6. Censorship aside, I’m slightly amazed that a large retailer like Amazon even wants to sell these books. Non-fiction about pedophilia as a phenomenon (eg, books on treatment), absolutely. But actual novels? *shudder*. I think while government level censorship has it’s place I’m amazed that individual retailers don’t take a moral stance on – well – anything!

    Oh and ditto for facebook taking this stuff down ASAP.

  7. We already know that the sharing and creation of pedophile images is illegal. It is illegal because minor cannot give legal consent to any sexual act. Any and all sexual acts without consent are classified as sexual assault and rape. There are entire departments of law enforcement around the world whose job is the apprehension and prosecution of these criminals.

    The question is whether are not Amazon selling of books such as “The Pedophiles Guide to Love & Pleasure: a Child-Lover’s Code of Conduct” illegal and should they be forced not to sell such books. While I agree this an awful book which seems to teach pedophiles how to abuse children, I find it difficult to support any calls for censorship.

    My problem is not that I wish for a book such as the above to published (I don’t and it truly sickens me to know that a fellow human being wrote it) it is that any law which is passed to censor it may be applicable to other books. The books Ii am talking about are ones such as Lolita by Vladimir Nabokov or any other novel which attempts to tackle such a controversial topic. How long would it be till the same law is used against them. Maybe first it will be used against illegal pot growers, who will now be unable to buy there home growing manuals. Then it will be the anarchist cookbooks that will be banned followed by other chemistry books which could conceivably used to create explosive materials. Will we only ban books to be sold by Amazon that can be used to commit crimes which are illegal in the United States. If we create a precedence that Amazon can not sell books in countries where they may assist in a crime, how will this affect the marginalised in other less free countries.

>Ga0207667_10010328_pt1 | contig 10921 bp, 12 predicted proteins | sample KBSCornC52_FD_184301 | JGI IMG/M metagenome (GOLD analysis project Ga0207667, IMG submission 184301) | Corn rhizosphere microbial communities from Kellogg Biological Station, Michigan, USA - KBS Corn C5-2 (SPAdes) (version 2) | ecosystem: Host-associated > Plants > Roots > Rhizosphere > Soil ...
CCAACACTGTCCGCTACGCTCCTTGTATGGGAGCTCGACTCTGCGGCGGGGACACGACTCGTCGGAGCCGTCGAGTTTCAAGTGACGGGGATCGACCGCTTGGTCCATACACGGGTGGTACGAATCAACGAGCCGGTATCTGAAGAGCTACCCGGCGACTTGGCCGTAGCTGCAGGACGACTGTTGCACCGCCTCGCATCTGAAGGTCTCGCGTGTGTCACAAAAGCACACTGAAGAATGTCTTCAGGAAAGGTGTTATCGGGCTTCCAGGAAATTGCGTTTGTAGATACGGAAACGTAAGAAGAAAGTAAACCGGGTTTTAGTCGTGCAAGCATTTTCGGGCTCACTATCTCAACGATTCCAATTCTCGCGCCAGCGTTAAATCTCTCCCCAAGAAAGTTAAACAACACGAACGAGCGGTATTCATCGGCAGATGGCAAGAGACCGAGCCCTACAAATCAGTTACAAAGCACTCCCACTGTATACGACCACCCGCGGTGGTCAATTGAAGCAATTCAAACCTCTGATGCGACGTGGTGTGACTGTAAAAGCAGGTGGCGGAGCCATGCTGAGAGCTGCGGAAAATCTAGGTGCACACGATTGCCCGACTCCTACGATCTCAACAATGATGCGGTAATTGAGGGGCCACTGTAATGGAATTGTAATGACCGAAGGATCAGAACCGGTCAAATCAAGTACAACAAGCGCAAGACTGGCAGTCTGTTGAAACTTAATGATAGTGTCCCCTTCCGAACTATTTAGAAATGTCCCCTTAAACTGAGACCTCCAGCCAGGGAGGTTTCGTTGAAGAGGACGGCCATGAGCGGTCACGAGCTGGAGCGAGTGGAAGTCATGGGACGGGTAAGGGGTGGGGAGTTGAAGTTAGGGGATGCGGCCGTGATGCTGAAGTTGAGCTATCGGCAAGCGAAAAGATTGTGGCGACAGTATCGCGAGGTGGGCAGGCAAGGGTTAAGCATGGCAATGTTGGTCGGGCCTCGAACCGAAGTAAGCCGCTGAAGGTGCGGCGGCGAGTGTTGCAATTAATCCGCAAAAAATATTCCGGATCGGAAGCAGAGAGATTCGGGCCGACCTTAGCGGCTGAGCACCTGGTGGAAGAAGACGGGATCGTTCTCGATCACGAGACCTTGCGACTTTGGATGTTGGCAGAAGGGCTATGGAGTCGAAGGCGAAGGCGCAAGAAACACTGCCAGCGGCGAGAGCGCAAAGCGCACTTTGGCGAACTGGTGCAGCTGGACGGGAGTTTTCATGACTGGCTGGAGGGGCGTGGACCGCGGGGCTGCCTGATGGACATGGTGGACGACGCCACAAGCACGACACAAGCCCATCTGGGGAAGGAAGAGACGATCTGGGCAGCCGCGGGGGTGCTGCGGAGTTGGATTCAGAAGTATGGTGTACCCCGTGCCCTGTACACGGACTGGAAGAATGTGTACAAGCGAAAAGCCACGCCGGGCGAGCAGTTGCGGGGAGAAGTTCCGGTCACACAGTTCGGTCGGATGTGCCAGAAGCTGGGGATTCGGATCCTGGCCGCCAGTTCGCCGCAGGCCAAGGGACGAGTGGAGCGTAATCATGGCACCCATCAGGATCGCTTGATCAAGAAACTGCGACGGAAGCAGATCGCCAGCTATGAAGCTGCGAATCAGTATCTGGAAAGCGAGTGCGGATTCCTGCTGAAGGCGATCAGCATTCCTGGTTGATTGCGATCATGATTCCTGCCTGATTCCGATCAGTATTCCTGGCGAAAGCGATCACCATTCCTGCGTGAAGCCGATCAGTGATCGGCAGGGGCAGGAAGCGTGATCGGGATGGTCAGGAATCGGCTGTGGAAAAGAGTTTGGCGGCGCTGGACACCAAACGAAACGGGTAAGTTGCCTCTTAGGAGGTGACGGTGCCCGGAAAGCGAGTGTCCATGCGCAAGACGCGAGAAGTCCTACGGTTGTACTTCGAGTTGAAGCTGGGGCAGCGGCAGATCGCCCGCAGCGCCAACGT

Censorship knows no bounds, it is a Pandora’s Box which we should at least try to keep closed. My fear of censorship is that it makes us incapable of fully understanding the human condition. If we are unable to understand our fellow human beings, how can we ever hope to help them.

  8. *hugs for cuppy* Well done on getting stuff reported that needed to be, and I hope you managed to have a nice relaxing refreshing SOMETHING after that to clear your mind!

    now, moving on to Pragmatist’s point: